Antioxidant vitamin adequacy in relation to consumption of sugars.Eur J Clin Nutr. 1995 Feb; 49(2):124-33.EJ
To investigate the prevalence of antioxidant vitamin inadequacy and low fibre intakes according to total, intrinsic, extrinsic and milk-sugar consumption groups.
Age- and sex-stratified cross-sectional study of coronary risk factors and diet. Based on a personal health and food frequency questionnaire with a clinic attendance for body measurements.
Ten general practitioners' surgeries from each of 22 Scottish districts (12 Mainland Health Boards) surveyed during 1984-1986.
11,626 men and women aged 25-64 years who participated in the baseline Scottish Heart Health (SHHS) and MONICA studies. Overall response rate was 69% after one reminder letter.
MAIN OUTCOME MEASURES
Both the mean daily intakes of fibre and vitamins A (retinol and carotenes), C and E, and the percentage of each sex group who fall below the dietary reference values for each nutrient are reported according to fifths of dietary sugars. The percentage of the population variation in vitamin and fibre intake which can be explained by consumption of the different sugars is provided from multiple analysis of variance techniques.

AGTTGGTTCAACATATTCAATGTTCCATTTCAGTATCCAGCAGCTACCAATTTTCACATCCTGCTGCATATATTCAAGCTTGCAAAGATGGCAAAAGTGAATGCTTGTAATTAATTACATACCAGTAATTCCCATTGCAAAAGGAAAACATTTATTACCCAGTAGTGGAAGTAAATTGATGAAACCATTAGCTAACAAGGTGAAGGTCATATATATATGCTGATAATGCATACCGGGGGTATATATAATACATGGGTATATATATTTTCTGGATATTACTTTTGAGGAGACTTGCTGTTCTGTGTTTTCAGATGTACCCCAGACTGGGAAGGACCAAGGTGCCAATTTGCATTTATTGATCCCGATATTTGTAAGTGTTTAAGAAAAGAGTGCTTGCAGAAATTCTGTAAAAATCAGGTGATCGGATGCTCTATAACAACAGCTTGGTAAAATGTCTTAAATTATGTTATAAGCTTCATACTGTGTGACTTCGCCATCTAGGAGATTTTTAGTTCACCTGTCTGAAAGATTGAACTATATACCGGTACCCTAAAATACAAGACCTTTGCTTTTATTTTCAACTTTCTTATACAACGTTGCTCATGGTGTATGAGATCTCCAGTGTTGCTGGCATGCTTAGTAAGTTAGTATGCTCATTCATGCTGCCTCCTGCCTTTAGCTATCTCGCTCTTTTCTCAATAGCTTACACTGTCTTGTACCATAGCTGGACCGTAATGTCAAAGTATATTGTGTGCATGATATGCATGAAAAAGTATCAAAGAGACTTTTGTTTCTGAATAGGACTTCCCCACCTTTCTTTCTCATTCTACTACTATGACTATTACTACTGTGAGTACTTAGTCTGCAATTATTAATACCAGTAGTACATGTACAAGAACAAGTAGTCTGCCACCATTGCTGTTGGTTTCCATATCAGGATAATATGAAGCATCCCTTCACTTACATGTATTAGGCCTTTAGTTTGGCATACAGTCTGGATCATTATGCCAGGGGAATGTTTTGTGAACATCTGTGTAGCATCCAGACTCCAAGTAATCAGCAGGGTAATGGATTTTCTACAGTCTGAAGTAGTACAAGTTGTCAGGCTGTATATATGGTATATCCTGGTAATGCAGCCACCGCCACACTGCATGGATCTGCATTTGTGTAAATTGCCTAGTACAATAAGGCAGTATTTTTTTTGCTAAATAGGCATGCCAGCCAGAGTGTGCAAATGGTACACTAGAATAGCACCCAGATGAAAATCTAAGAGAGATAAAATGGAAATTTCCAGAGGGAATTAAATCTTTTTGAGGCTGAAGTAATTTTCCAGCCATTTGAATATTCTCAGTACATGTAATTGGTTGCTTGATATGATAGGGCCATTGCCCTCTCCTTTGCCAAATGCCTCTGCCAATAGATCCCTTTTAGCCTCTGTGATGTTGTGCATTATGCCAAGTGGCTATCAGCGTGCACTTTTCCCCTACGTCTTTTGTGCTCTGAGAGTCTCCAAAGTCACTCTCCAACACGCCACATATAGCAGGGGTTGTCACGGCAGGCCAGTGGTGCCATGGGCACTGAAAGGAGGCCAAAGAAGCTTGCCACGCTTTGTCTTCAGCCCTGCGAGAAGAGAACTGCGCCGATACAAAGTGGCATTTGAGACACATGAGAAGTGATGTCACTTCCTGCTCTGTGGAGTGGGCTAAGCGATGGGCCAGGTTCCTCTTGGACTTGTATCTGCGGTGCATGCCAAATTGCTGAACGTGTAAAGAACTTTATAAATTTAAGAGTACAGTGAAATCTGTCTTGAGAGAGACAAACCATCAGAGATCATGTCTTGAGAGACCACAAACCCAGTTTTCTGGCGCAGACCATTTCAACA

Intrinsic sugar intake is positively related to antioxidant vitamin and fibre intake (correlation coefficients, r, between 0.1 and 0.61 apart from retinol, r = -0.06), due to their mutual occurrence in fresh fruits and vegetables, while consumption of milk sugars tends to be weekly inversely related to antioxidant vitamin and fibre intake (apart from vitamin C, r = 0.02-0.06). Both low and high extrinsic sugar intake seems to be associated with poorer antioxidant vitamin and fibre-containing diets compared with a consumption of extrinsic sugar of between 6.5 and 15.6% energy for men and 4.8 and 11.6% energy for women. Intake of different sugar types is related to the antioxidant nutrient adequacy of a diet independent of age, smoking habit, total energy intake, alcohol consumption, weight and height. Fibre intake is below the recommended value at all levels of dietary sugars.
Prevalence of antioxidant vitamin adequacy is significantly related to dietary sugar intake. However, relatively low extrinsic sugar consumption appears equally associated with a poor quality diet as does a relatively high intake. It may be concluded that the dietary reference values for sugars err on the cautions side, with respect to their effect on antioxidant nutrient adequacy.